You are right about many people liking me. And they'll like me all the more when I'm through responding to you. But consider why it is that they like me. Here's a quick recap of events. On March 5th, 2009 Michelle Obama visited the homeless at Miriam's Kitchen here in DC. A homeless man photographed her using his camera phone while someone else photographed him. The latter photo was posted in blogs with people asking (rather ignorantly I might add) why someone who can afford a camera phone can't afford to pay rent. This began a media frenzy about the homeless using technology: cell phones, e-mail, blogs, Facebook, Twitter and much more. A Dept. of Labor employee put that photo and an offensive caption in his work e-mail (which wasn't very smart). My fellow homeless advocate Steve Thomas sent it to the man's superiors at DOL, stating that he didn't want the man fired but would rather develop a working relationship with DOL. STREATS (of which I am part) then began to work with DOL to create a job-training program for DC's homeless. Then the Washington Post article came out on December 13th, 2010. So, Michelle visiting the homeless led to people being fascinated with a homeless person's ability to use technology (as if being homeless makes one brainless). That led to an effort to create a job-training program for DC's homeless -- which continues to this day.

I personally was part of the media frenzy around homeless people using technology. That metamorphosed into people being awe-stricken by the fact that a homeless person can see beyond his own problems so as to advocate for others. (See my June 12th, 2009 appearance on CNN.) Then, two Washington Post reporters who'd interviewed me in the past -- Petula Dvorak and Marc Fisher -- told a Wash Po intern named Nathan Rott about the fact that I had over 4,500 Facebook friends, thus the profile. That said, my tendency to help others in spite of my own problems is quite inspiring to many. (Let that be a lesson to you.)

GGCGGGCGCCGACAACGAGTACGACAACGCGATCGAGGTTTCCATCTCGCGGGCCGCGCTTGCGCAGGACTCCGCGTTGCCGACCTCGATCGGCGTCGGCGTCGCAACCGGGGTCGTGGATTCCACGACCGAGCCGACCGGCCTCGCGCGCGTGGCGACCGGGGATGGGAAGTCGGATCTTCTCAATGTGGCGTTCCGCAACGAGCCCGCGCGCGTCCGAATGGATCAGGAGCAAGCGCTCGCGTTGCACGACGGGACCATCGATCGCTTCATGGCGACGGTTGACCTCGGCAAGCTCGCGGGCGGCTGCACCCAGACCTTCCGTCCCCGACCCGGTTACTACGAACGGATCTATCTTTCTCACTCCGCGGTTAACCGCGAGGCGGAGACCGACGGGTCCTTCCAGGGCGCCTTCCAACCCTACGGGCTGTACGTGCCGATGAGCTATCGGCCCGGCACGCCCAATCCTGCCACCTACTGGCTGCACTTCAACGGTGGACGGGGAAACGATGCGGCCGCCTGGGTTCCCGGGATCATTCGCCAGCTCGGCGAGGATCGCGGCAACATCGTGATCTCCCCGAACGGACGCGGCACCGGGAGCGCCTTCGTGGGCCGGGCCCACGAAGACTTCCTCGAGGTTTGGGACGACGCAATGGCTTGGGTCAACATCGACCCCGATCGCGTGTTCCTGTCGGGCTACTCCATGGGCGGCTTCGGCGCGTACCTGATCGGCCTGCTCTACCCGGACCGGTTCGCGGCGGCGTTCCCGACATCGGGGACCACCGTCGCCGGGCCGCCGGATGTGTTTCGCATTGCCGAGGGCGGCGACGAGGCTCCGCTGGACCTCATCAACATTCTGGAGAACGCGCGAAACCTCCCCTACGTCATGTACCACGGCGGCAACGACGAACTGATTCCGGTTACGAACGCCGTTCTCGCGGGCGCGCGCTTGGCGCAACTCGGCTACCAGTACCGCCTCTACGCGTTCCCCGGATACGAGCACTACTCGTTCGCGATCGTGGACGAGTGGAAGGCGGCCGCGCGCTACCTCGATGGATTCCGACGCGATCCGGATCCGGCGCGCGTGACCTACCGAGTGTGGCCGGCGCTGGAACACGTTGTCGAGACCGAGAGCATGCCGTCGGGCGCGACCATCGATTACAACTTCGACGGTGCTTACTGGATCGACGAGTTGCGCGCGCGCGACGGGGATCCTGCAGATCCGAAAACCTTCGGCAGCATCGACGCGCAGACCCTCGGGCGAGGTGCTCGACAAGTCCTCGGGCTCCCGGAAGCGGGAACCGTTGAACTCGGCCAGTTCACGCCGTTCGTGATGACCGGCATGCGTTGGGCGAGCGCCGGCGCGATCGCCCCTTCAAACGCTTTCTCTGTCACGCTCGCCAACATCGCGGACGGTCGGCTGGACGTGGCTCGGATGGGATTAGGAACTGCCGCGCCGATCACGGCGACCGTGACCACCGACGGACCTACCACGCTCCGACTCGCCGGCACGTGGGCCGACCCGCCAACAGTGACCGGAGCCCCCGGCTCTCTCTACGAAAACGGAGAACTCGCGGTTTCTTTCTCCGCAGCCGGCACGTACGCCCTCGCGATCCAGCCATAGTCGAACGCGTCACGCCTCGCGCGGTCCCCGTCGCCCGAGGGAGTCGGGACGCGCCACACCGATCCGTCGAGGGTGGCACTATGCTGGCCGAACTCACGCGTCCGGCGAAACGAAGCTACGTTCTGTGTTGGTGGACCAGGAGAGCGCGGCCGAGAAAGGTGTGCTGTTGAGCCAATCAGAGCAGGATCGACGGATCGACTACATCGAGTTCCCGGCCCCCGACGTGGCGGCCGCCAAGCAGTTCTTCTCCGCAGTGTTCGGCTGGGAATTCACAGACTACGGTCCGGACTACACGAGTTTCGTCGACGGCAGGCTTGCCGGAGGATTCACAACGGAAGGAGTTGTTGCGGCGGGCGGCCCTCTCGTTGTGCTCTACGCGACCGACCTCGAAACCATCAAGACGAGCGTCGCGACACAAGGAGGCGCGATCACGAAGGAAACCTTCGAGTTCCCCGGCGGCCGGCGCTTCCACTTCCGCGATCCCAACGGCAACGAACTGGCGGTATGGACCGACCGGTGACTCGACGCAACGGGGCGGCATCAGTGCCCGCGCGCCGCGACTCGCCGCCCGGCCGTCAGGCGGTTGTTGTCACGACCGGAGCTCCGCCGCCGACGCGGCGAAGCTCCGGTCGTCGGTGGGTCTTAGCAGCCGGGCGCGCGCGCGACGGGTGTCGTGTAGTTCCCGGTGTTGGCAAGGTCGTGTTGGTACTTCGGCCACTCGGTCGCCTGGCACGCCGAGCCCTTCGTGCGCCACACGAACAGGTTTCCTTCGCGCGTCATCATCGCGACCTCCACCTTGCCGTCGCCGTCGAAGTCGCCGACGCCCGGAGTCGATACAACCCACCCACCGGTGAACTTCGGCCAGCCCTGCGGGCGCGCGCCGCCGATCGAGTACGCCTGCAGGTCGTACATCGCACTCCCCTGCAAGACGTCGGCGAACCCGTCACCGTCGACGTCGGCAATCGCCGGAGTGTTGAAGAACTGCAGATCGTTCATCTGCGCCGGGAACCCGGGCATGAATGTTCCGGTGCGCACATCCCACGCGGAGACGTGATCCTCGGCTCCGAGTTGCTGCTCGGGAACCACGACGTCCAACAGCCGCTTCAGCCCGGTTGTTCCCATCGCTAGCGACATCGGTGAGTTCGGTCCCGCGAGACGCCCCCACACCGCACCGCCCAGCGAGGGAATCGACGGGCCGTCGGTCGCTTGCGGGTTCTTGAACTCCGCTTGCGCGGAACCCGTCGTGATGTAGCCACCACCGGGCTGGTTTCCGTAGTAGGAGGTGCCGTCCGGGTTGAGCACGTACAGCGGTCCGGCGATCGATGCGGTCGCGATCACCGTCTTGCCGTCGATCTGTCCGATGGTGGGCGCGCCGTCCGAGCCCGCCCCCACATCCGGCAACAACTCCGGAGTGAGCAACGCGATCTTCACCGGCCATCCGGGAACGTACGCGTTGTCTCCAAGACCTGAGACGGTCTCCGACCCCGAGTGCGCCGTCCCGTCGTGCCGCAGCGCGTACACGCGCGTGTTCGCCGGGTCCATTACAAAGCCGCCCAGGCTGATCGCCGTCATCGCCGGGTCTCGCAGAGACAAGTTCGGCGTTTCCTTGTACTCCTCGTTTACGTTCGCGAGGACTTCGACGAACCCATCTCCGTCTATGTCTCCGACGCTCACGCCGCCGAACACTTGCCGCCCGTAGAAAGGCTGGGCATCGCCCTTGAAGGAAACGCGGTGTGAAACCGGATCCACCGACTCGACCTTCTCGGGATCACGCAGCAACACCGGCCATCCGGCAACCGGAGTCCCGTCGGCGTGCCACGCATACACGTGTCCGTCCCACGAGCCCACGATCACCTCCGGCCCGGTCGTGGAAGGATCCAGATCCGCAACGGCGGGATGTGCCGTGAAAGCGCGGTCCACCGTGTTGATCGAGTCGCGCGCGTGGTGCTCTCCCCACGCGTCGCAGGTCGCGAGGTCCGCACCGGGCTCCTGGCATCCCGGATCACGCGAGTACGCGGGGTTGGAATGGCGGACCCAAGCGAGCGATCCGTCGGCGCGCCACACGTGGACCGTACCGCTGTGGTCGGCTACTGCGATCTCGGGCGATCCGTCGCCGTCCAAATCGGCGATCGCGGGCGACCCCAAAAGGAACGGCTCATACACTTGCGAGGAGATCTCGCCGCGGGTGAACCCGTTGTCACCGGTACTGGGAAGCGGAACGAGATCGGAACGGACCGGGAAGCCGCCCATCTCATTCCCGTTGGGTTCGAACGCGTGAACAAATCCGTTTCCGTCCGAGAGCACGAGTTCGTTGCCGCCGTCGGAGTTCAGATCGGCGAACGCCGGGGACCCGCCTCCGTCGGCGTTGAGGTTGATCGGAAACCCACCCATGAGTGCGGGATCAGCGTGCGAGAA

James, you described the homeless as "an otherwise silent, underserved community" -- and rightly so. Maybe now you can begin to understand why I am so passionate about advocating for them. And yes I did deliver an urgent call to action to my on-line supporters to "Demand the City of Gainesville, Florida to Feed All Who Are Hungry". That can be found at Change.org under "Poverty in America". You failed to mention the thrust of the blog post which was to reverse a new city ordinance which only allows St. Francis House to feed 130 meals per day, even though they have the capacity to feed more than twice that number and have done so for years. Furthermore, that was a targeted campaign with no less than three Change.org bloggers writing about it.

James, you quoted me as having said that "Socialism isn't a bad word". You then followed by saying,"But for those with responsibilities beyond updating their various social networks, demanding they be fed to their fill is not an option". I've already indicated that I'm a Theistic Marxist who does much more than sit at a computer. As a matter of fact, I just left MSNBC before sitting down to type this.

As my friend from New Jersey pointed out, you should be more sympathetic toward the poor, having grown up poor. When you mentioned the lack of government aid in rural Georgia during your childhood, were you bragging about your mother's hard work or complaining about the lack of a safety net? You explained that, if your mother had spent her time demanding that there be a social safety net or begging for charity, you would have been hungry and homeless. (But you made no mention of your father.) This is reminiscent of how many homeless people are incapable of searching for jobs due to the inproportionate amount of time that they must spend acquiring their daily sustenance. Many poor people the world over get trapped in poverty because they spend so much time just trying to survive and don'thave time to improve their situation. Can you relate?

As you mention how many government programs exist for the purpose of helping the homeless and/or mentally ill, bear in mind that it was President Reagan who closed many mental institutions, increasing the homeless population exponentially. This helps to make the point that certain segments of the population are always going to need some level of government assistance -- be it in a mental hospital or homeless shelter. It's like squeezing one end of a balloon. The air doesn't go away; it just moves to the other end. And so, Reagan simply shifted the problem -- and increased the cost of solving it. You should also remember that many government programs only maintain homelessness, rather than ending it.